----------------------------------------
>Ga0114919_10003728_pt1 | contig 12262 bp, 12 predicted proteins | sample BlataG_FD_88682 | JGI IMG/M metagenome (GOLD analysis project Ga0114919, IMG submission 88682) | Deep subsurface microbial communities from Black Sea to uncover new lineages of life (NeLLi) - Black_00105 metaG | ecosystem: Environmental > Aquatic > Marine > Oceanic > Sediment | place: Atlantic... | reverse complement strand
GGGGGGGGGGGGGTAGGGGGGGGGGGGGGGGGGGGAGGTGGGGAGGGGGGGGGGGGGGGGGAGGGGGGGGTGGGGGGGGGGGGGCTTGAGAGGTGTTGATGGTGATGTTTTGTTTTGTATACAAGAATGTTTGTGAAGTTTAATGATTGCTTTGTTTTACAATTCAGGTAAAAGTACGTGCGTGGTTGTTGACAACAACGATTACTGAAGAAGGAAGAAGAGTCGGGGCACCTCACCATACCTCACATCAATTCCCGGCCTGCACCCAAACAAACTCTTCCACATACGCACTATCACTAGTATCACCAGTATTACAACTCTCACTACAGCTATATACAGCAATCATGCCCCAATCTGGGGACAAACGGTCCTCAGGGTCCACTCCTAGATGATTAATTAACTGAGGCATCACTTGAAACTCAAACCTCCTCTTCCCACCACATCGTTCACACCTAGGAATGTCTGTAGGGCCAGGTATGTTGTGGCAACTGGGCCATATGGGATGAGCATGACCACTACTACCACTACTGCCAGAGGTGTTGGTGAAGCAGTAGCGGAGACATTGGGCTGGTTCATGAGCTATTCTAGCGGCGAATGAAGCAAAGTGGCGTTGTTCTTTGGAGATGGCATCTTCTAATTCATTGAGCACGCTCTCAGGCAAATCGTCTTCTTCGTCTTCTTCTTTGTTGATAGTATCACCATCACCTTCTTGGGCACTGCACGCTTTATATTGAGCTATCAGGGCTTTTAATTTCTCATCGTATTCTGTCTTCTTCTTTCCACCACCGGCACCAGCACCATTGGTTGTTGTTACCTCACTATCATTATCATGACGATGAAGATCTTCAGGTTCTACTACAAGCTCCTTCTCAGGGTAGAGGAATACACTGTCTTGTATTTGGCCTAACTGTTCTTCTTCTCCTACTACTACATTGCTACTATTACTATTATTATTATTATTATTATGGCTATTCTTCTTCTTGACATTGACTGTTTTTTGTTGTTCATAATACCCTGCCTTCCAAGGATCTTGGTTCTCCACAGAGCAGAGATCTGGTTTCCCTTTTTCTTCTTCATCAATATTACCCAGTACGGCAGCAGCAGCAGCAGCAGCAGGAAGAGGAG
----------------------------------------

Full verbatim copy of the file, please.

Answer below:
>Ga0114919_10003728_pt1 | contig 12262 bp, 12 predicted proteins | sample BlataG_FD_88682 | JGI IMG/M metagenome (GOLD analysis project Ga0114919, IMG submission 88682) | Deep subsurface microbial communities from Black Sea to uncover new lineages of life (NeLLi) - Black_00105 metaG | ecosystem: Environmental > Aquatic > Marine > Oceanic > Sediment | place: Atlantic... | reverse complement strand
GGGGGGGGGGGGGTAGGGGGGGGGGGGGGGGGGGGAGGTGGGGAGGGGGGGGGGGGGGGGGAGGGGGGGGTGGGGGGGGGGGGGCTTGAGAGGTGTTGATGGTGATGTTTTGTTTTGTATACAAGAATGTTTGTGAAGTTTAATGATTGCTTTGTTTTACAATTCAGGTAAAAGTACGTGCGTGGTTGTTGACAACAACGATTACTGAAGAAGGAAGAAGAGTCGGGGCACCTCACCATACCTCACATCAATTCCCGGCCTGCACCCAAACAAACTCTTCCACATACGCACTATCACTAGTATCACCAGTATTACAACTCTCACTACAGCTATATACAGCAATCATGCCCCAATCTGGGGACAAACGGTCCTCAGGGTCCACTCCTAGATGATTAATTAACTGAGGCATCACTTGAAACTCAAACCTCCTCTTCCCACCACATCGTTCACACCTAGGAATGTCTGTAGGGCCAGGTATGTTGTGGCAACTGGGCCATATGGGATGAGCATGACCACTACTACCACTACTGCCAGAGGTGTTGGTGAAGCAGTAGCGGAGACATTGGGCTGGTTCATGAGCTATTCTAGCGGCGAATGAAGCAAAGTGGCGTTGTTCTTTGGAGATGGCATCTTCTAATTCATTGAGCACGCTCTCAGGCAAATCGTCTTCTTCGTCTTCTTCTTTGTTGATAGTATCACCATCACCTTCTTGGGCACTGCACGCTTTATATTGAGCTATCAGGGCTTTTAATTTCTCATCGTATTCTGTCTTCTTCTTTCCACCACCGGCACCAGCACCATTGGTTGTTGTTACCTCACTATCATTATCATGACGATGAAGATCTTCAGGTTCTACTACAAGCTCCTTCTCAGGGTAGAGGAATACACTGTCTTGTATTTGGCCTAACTGTTCTTCTTCTCCTACTACTACATTGCTACTATTACTATTATTATTATTATTATTATGGCTATTCTTCTTCTTGACATTGACTGTTTTTTGTTGTTCATAATACCCTGCCTTCCAAGGATCTTGGTTCTCCACAGAGCAGAGATCTGGTTTCCCTTTTTCTTCTTCATCAATATTACCCAGTACGGCAGCAGCAGCAGCAGCAGCAGGAAGAGGAG